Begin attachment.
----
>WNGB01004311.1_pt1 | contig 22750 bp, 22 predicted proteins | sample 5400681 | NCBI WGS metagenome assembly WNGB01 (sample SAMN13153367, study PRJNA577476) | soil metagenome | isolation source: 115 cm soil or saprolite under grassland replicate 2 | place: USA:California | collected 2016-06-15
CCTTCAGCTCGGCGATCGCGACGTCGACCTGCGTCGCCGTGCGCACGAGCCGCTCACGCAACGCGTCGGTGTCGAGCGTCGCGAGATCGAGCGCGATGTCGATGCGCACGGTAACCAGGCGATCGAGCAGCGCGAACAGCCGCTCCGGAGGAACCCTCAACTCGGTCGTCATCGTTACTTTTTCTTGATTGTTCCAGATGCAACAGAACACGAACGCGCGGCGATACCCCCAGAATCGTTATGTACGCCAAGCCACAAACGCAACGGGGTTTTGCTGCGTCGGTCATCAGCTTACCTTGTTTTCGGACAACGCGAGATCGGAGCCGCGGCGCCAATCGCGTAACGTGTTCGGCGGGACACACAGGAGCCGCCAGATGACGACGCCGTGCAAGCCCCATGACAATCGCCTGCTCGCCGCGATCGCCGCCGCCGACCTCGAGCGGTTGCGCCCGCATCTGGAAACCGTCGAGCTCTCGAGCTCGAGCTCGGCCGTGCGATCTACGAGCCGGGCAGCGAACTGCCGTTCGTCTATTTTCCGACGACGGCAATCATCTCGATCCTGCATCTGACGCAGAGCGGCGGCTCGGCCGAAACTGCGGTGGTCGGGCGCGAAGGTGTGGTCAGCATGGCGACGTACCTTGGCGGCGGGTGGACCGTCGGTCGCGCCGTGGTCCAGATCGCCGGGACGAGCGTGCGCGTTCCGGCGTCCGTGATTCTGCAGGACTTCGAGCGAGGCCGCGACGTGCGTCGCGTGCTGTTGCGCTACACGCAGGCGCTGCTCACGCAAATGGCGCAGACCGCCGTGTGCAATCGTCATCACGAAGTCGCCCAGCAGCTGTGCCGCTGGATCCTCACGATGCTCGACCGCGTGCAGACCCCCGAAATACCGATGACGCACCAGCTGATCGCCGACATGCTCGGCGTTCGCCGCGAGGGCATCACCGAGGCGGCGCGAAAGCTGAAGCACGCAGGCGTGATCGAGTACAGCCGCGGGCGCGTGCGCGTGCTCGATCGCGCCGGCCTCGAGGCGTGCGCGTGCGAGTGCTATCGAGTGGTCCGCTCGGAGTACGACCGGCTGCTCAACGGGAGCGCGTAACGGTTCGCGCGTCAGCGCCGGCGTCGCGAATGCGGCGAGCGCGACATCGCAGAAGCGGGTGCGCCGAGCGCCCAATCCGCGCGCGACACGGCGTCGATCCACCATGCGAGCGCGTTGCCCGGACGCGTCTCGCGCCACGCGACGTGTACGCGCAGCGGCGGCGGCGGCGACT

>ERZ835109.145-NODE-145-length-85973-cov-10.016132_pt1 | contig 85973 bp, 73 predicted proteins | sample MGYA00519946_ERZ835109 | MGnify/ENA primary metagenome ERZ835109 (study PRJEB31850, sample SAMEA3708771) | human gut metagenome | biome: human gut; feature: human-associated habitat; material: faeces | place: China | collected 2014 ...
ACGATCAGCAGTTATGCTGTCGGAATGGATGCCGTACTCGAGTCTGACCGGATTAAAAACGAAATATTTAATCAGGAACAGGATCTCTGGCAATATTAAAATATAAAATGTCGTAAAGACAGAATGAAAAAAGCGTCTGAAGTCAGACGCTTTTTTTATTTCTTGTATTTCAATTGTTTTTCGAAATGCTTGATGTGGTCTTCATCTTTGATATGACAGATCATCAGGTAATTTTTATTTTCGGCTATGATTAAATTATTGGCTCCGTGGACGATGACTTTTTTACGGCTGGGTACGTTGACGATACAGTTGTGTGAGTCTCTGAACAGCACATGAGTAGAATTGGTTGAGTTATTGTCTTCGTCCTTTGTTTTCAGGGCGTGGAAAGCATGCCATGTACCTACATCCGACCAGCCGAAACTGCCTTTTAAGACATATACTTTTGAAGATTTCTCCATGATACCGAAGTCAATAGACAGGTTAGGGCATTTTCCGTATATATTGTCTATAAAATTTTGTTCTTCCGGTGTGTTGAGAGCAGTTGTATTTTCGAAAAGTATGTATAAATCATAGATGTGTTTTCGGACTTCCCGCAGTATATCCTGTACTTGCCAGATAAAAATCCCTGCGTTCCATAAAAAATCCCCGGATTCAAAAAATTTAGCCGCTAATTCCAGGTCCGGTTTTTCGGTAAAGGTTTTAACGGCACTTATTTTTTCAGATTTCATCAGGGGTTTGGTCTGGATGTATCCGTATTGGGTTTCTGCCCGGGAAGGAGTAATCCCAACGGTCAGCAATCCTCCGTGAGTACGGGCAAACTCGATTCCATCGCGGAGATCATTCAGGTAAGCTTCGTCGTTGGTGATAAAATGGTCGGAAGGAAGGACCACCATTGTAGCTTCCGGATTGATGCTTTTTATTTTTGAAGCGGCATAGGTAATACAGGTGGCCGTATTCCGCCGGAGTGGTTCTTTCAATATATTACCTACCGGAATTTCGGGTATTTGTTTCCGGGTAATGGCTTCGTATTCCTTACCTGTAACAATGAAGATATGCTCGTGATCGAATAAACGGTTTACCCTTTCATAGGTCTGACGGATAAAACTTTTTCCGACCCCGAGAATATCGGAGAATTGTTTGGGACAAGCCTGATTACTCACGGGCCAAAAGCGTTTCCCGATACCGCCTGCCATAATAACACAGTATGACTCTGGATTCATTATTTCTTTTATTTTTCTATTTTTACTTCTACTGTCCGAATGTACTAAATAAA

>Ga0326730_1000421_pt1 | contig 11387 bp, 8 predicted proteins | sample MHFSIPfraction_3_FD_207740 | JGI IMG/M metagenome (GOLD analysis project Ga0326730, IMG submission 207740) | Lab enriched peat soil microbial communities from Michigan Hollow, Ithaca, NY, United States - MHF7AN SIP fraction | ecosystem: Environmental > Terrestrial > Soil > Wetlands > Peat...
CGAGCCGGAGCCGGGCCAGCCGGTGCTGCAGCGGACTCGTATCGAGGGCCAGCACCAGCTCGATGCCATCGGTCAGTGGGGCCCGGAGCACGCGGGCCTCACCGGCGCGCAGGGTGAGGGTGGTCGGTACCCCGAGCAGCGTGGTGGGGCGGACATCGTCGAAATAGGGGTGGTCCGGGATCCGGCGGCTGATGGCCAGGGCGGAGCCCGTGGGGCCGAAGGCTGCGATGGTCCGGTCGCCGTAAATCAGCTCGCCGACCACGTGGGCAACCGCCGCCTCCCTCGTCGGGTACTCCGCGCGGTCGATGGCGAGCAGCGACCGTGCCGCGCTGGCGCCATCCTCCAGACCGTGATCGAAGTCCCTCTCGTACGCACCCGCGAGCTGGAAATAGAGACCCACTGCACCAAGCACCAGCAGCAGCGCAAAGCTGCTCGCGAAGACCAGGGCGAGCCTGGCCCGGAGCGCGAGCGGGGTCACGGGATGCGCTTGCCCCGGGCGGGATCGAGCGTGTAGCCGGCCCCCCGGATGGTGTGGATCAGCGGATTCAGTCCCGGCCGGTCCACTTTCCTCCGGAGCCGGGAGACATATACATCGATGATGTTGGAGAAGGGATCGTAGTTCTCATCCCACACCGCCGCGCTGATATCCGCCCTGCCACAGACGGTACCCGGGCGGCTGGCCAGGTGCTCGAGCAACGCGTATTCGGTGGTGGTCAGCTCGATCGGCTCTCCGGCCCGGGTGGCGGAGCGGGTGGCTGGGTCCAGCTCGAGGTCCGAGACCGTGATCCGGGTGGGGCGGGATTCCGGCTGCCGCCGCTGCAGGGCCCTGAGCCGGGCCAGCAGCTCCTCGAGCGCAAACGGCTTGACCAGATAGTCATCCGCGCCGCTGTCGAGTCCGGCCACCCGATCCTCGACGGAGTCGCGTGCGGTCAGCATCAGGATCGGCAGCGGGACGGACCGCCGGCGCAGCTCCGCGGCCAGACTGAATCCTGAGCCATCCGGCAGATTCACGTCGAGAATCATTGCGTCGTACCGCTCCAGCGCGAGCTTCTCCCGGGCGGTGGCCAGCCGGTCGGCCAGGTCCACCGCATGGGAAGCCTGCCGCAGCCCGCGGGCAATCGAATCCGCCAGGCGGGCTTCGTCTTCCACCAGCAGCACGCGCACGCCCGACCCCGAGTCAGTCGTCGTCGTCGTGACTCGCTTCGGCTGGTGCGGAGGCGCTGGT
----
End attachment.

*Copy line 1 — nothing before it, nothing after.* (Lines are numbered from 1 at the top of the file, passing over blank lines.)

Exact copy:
>WNGB01004311.1_pt1 | contig 22750 bp, 22 predicted proteins | sample 5400681 | NCBI WGS metagenome assembly WNGB01 (sample SAMN13153367, study PRJNA577476) | soil metagenome | isolation source: 115 cm soil or saprolite under grassland replicate 2 | place: USA:California | collected 2016-06-15